Luxembourg is a small country that has always proudly punched above its weight in the sport of cycling. Andy and Fränk Schleck are recently retired stars and Bob Jungels is one of the most diverse and versatile talents in the sport at the minute. Capable WorldTour pros like Jempy Drucker, Laurent Didier and Ben Gastauer also all hail from the small European nation.
For a while, Leopard-Trek (the 2011 version of Trek-Segafredo) were based in the country, and since 2012, Leopard Pro Cycling has maintained a continental level development team. This team has produced riders like Jungels, Sean De Bie, Jan Hirt, Alex Kirsch and helped guide Tom Wirtgen to fourth at the U23 World ITT before he signed elsewhere for 2018.
In order to find out why Luxembourg is so successful, U23 Cycling Zone interviewed current Leopeard Pro Cycling rider Pit Leyder to find out more about both his own success and that of his team and the country itself.
“In general, I am happy with my 2017 season, even if I was missing some consistency in the second part of the season. I had ups and downs throughout the year, but when I look back I am pretty happy with my season,” Pit tells U23 Cycling Zone.
Pit, who turns 21 just a few days after the publication date of this interview, is about to embark on his third season with the team. His 2017 results included 9th in the U23 version of the Tour of Flanders and top twenties at the U23 editions of the European Championships and Eschborn-Frankfurt. However, he did win one race, the Games of the Small States of Europe, an event Pit explained for us, before explaining how he took a famous win in the race.
“At the end of May, I took part in the Games of the Small States of Europe. These are games for states in Europe with less than 1 million inhabitants. Other countries which take part for example are Cyprus, Iceland, Montenegro or Malta.”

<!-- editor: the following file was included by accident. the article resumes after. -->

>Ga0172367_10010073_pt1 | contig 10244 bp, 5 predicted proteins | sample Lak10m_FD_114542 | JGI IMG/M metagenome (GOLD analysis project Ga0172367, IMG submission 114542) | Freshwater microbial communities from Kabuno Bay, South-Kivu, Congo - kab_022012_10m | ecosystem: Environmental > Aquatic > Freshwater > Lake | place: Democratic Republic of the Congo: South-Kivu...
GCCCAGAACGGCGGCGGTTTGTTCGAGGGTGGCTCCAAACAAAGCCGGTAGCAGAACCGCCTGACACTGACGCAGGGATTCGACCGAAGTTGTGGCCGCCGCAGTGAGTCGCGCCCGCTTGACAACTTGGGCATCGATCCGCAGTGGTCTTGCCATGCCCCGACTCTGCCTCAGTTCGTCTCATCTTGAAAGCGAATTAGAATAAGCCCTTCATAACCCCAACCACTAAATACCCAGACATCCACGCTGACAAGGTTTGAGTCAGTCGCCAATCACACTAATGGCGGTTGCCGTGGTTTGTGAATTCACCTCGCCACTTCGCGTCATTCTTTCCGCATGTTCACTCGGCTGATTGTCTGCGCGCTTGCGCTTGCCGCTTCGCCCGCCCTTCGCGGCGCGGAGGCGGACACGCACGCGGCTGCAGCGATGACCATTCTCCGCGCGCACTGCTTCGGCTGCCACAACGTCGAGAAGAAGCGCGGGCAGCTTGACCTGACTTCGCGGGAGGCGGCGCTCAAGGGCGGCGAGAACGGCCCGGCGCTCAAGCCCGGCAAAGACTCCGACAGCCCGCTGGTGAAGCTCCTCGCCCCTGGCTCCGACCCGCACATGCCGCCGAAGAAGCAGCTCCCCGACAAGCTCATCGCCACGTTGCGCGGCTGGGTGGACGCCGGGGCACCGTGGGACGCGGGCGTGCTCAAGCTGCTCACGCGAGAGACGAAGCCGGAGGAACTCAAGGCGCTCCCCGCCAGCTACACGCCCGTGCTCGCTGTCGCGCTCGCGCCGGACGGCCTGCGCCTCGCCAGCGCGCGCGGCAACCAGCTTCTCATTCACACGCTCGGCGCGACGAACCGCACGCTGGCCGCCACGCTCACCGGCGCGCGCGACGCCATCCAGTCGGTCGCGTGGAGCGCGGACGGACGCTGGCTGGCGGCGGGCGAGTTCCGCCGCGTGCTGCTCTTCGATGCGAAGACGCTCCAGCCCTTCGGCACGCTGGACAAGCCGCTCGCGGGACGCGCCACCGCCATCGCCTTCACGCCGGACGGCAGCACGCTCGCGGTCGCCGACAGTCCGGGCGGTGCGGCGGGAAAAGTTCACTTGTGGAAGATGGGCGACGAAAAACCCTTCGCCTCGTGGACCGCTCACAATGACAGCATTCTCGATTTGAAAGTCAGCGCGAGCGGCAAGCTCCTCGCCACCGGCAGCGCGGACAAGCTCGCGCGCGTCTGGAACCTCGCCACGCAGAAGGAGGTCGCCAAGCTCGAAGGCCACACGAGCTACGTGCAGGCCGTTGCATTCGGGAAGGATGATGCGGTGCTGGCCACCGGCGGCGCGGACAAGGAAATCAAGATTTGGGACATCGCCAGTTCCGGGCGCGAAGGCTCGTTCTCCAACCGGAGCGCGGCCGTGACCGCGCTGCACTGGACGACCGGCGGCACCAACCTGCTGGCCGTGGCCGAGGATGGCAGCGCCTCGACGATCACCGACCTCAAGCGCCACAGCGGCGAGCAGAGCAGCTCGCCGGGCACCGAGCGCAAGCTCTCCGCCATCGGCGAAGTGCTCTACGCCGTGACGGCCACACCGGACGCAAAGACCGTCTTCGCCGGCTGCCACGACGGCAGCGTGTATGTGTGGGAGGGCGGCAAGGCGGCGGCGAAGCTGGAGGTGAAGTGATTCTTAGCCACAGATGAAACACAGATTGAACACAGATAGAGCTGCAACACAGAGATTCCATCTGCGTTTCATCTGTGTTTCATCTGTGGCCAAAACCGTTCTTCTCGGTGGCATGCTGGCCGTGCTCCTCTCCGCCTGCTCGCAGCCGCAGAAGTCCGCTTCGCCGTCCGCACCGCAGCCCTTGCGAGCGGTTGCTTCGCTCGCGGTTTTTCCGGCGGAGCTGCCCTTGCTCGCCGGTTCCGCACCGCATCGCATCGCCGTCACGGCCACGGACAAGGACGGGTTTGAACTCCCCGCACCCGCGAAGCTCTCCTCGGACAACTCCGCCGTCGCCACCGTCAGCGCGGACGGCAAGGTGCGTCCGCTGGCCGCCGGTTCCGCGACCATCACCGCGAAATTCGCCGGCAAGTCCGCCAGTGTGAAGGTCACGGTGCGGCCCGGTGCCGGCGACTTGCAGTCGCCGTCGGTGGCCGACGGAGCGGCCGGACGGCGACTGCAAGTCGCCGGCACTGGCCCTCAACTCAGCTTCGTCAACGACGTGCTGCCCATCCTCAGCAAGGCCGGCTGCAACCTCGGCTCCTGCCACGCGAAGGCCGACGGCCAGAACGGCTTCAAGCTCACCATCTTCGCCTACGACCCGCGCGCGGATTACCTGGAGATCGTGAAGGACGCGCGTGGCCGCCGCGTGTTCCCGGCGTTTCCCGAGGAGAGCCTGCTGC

“Given this ‘restriction’, you cannot compare the level of the race to any under 23 or 1.2 race, but our three-man team still had to dig deep to secure the win. I was racing with my younger brother, Misch, who was second year junior at that time and a good friend of mine, Pol Weisgerber, who is a former Luxembourgish road race champion in the elite category. They both gave it all they had on the day to catch up with the breakaway and then I could win the sprint which was after a slight uphill section. It was such a cool experience even if it wasn’t a big race, but we sure enjoyed it regardless.”
Pit has a favourable set of skills, as he can get over short and steep climbs, but is also very fast in sprints. That means he is suited to a lot of the races in both Belgium and Italy, and allows him to target plenty of one-day races and individual stage glory in the future.
“This season I had my best results in one-day races. I like those classic races which get really tough throughout the day. Especially smaller hills and cobbles, which is what I enjoy, pretty much like in Flanders. I also hope to show myself more in stage races next season by putting the focus on some stages which suit me and then I will see what I can do there.”